The bottle at left is a limited edition Evian container created by Christian Lacroix. Evian makes a line of designer bottles every year to celebrate its commitment to "chic sophistication." If you want to spend between $5.99-$9.99 for a bottle of water, you'll find this one at high-end grocery stores and good restaurants.
If your taste is too fine for a Lacroix Evian bottle, you might consider the Haute Couture variation, which is so special the PR people wouldn't even give us a cost on it. Imagine an Ice Queen variation of Mrs. Butterworth's maple syrup. She seriously looks like she'll bite off your face.
All right, Evian. Think you can spend any of that Haute Couture cash on your Second Life efforts?
Now you can go green in everyday life without using Blackle or looking like a poser. (No offense to people who are actually craaaazy about the Gap Red campaign.)
Marketing for Good, a blog that author Drew Neisser hopes will give marketers a conscience (eh?), drew our attention to the Green PC initiative by iYogi.net.
Green PC is like an Ayurvedic cure for computers. For $9.99 these people assess your unit, develop a special plan tailored to your computing patterns, and furnish you with tactics and setting adjustments for maximizing your PC's energy efficiency.
Sounds easy enough. As long as nobody's trying to force our chakras open, we're in.
This short video was gleaned from Nokia's Go:Play press material.
Under the premise that three screens have dramatically changed human interaction and understanding, Nokia contends that its Nseries represents the fourth such screen. Charming (could be the organ music, though). Definitely more compelling than what came out of this, and let's not even talk about that maiming-computer thing they had going on.
Props to Fresh Creation for pointing it out.
Ok, so it's an over the top dramatization but you have to admit that presentation Mad Men's Don Draper gave to Kodak for the Carousel slide projector was brilliant. You wish you gave presentations like that more often. Come on. Admit it. You know you do. That Kodak moment was the defining moment of the season finale of AMC's Mad Men which, despite critical debate, has turned out to be a great show - good enough for AMC to renew it for another season.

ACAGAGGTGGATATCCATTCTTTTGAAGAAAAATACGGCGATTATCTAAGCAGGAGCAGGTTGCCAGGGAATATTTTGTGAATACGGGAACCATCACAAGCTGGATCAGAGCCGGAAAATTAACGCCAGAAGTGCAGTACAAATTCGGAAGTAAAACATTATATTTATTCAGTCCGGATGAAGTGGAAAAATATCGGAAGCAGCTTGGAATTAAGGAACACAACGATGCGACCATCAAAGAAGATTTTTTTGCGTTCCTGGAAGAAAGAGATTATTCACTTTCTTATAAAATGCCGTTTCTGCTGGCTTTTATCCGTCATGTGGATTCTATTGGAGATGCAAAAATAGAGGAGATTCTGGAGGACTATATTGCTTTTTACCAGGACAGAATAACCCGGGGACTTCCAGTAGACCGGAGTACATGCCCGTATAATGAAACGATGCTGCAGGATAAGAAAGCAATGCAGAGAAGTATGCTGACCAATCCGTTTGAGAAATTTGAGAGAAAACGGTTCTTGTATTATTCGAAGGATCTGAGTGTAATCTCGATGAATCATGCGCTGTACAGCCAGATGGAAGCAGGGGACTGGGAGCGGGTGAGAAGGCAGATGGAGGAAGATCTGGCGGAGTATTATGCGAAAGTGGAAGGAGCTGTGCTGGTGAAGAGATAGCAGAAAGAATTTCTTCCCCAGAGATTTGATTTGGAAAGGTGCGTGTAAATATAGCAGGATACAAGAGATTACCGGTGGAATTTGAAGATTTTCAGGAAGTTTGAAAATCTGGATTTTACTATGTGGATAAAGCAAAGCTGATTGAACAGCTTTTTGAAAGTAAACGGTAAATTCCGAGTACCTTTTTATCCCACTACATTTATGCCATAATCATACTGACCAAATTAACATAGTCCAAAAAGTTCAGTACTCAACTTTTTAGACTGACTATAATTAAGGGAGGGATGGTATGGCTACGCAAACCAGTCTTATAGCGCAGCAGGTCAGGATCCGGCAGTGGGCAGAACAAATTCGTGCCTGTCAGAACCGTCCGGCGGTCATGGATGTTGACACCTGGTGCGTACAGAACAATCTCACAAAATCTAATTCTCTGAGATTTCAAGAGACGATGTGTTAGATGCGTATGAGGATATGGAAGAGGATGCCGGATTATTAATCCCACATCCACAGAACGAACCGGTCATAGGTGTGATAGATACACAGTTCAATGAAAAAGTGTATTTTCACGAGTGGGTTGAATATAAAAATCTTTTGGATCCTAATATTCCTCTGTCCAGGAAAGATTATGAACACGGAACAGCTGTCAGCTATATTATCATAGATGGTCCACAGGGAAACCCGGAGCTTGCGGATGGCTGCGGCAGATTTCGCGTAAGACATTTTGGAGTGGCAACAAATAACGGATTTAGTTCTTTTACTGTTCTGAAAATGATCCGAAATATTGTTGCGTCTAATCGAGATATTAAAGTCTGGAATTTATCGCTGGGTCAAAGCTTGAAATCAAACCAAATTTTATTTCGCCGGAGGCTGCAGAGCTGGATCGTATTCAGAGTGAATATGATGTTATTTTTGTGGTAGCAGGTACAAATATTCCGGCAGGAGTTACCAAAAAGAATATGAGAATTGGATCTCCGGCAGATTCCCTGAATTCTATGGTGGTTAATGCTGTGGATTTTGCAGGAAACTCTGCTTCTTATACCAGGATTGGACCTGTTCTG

During the episode we also find out up and coming creative Peggy Olsen was promoted from secretary to Junior copywriter (no small feat for a women in the early sixties one must admit) and that she's pregnant and didn't know it! Or just denied it. The father? Pete Campbell? Did enough time elapse between their office dalliance earlier in the season or is the father someone else? Intriguingly, Peggy was promoted by Don to work on the Clearasil account which Pete, through his wife's rich family connections, just snagged. Needless to say, he's being painting as the whipping boy, emasculated by his family, stomped on by his boss and forced to suffer - oh the horror - the indignity of working with a woman!
Commenting on a recent delebrity perfume debut exactly the same way we would, The Superficial writes, "British model/actress Kelly Brook debuted her new perfume at Superdrug in London yesterday. She possesses two wonderful qualities for being a product salesman: a great smile and a winning personality. Yep, those are the two most notable things about her. I bet if you met her in person those would be the first two things you noticed. Well that, and her intelligence." Indeed.